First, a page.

In the United States, I won’t go through all the stories, but a fellow who is a lawyer came to me and said “Tim, you’re a systems guy” and I said “yes, I am”, he said “I do arbitration part of the time for the American Arbitration Association and we are getting in all these cases of software applications and systems issues, and most of us are lawyers, we don’t know anything about the craft or the norms of the industry, and we are desperately looking for people who’ve got the background to become arbitrators”. And so, the short of it is you have to get certified and re-certified, I only do software and system disputes. If you’re doing an insurance claim, I’m not there. Actually, arbitration has been done by the trades, the earliest American Arbitration Association was for the garment trade of New York, where you’d have a retired person come in and say “you’re saying it’s $5 a yard for this cloth and you say it’s $2 a yard, I’ll feel the cloth, it’s $2.50, now go back to work”. So, it’s a wonderful experience, very frightening at the beginning because you’re the arbitrator, you’re the judge and the jury and usually, as we say in America, both sides are lawyered up with lawyers that you are dealing with, and I only do it 5- 10% of my time, I think doing it full time I would just get depressed because it’s disputes that couldn’t be resolved by parties themselves and they come to the arbitration because it’s faster, less expensive and more private. And it’s a replacement for the courts, usually in the contracts, there is an arbitration clause and it says “both parties agree without duress that if there is a dispute under this contract they will go to arbitration and arbitration will be final”. It’s been an eye-opener because in our world we want to think of good guys and bad guys and you never find them in arbitration. I usually come home to my wife and say “A pox on both of their houses, both sides misbehaved and it got down to a stranger deciding a multimillion dollar decision that they couldn’t figure out themselves”. But, I’ve met some wonderful people that are arbitrators and you sure get to see the dark side.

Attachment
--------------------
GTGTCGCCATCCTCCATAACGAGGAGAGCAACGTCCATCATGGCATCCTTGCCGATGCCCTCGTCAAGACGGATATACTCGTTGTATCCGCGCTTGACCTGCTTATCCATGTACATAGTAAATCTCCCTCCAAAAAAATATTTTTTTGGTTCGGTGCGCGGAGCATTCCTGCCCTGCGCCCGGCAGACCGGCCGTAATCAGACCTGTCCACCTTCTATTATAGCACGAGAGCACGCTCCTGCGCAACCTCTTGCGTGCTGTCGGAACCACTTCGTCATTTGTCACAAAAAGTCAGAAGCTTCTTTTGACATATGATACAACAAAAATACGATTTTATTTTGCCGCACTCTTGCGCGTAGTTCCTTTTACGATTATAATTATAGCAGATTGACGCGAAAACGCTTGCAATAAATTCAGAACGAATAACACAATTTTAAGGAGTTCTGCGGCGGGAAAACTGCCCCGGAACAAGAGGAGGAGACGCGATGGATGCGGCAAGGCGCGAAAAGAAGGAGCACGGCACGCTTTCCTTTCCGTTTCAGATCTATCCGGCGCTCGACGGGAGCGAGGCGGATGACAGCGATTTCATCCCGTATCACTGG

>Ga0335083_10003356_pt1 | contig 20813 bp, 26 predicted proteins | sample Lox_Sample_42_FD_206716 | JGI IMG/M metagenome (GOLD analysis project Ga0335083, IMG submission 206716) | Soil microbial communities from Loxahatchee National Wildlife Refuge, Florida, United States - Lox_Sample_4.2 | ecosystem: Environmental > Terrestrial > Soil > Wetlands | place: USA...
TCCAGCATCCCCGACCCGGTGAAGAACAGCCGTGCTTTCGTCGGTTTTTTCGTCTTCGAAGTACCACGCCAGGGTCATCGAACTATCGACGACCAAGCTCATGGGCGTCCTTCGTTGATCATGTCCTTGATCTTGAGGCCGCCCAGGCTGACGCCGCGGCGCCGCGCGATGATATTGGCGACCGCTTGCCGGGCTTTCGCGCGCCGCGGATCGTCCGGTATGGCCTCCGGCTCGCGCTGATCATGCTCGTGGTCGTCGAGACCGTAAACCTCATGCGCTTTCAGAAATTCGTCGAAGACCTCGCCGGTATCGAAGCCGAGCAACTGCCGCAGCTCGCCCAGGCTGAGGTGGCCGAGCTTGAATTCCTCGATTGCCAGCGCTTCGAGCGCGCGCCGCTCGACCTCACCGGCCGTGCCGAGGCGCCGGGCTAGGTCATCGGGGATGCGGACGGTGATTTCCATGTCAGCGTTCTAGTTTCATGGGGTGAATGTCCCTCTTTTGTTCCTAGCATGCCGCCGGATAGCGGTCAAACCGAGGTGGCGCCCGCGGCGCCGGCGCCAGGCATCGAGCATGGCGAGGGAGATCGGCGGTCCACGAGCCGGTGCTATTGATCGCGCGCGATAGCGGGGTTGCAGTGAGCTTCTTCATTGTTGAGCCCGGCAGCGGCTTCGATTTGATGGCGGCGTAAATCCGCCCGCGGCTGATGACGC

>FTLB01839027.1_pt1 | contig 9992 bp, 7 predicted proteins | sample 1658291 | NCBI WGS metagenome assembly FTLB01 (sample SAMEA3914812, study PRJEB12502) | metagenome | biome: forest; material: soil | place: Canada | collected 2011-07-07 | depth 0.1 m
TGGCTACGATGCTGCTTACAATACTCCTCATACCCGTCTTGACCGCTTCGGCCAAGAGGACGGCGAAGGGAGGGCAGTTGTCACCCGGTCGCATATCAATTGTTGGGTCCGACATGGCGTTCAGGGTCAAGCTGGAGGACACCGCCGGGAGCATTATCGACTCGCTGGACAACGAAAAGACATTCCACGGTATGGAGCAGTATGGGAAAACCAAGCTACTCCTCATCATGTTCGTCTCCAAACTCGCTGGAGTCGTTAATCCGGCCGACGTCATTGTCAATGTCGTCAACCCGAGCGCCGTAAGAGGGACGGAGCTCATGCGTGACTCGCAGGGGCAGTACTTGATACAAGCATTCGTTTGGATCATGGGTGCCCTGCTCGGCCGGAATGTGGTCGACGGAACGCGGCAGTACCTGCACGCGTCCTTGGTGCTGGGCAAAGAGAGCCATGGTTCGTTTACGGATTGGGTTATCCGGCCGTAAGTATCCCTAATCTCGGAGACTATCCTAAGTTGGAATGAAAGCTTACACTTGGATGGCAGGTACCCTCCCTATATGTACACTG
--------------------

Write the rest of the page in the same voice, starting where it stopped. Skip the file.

2. Was that what inspired you for Waltzing with Bears, for instance, or were the two unrelated?

I think the arbitration gave me a lot of ammunition because I would look at these things and in just about every case you could see it coming miles away, it wasn’t like lightning hit out of a clear blue sky, it’s never that way, the relationship never linked between the customer and the contractor or whoever it is, something was always diseased and it went on and on and on, usually all the way till delivery of something, it was refused because it was unsuitable in many ways or whatever. And you look at it and just go “wow, this is not like being struck by lightning”, you can see this coming a mile away. As I like to say, you are out in the middle of the United States, in Kansas where it’s flat, you can see the curvature of the Earth, and you’re standing on railroad tracks discussing trains until the train hits you. This is what happens and it’s kind of infuriating. But then in my consulting I’ve always had, I don’t know, maybe I got it from my parents, but tell the truth is kind of a good thing and having all these little rosy plans is not the truth, things always happen on projects, we don’t know what it’s going to be, but the idea that a project is going to run exactly to plan, as I like to say, yes, somebody always wins the lotto, but it’s never you, somewhere there is a project that is going to run exactly the plan, but don’t count on it in your lifetime. So, it just makes enormous sense to say there are uncertainties, there are unknowns, there are variables with wide boundaries, let’s admit it at the front of the project, and as time goes on the truth will be revealed and let’s act in, as I always say, an adult manner. That’s what adults do with risk, as against children. And I don’t understand in many cases why organizations can’t talk about the downside, that’s why I get frustrated.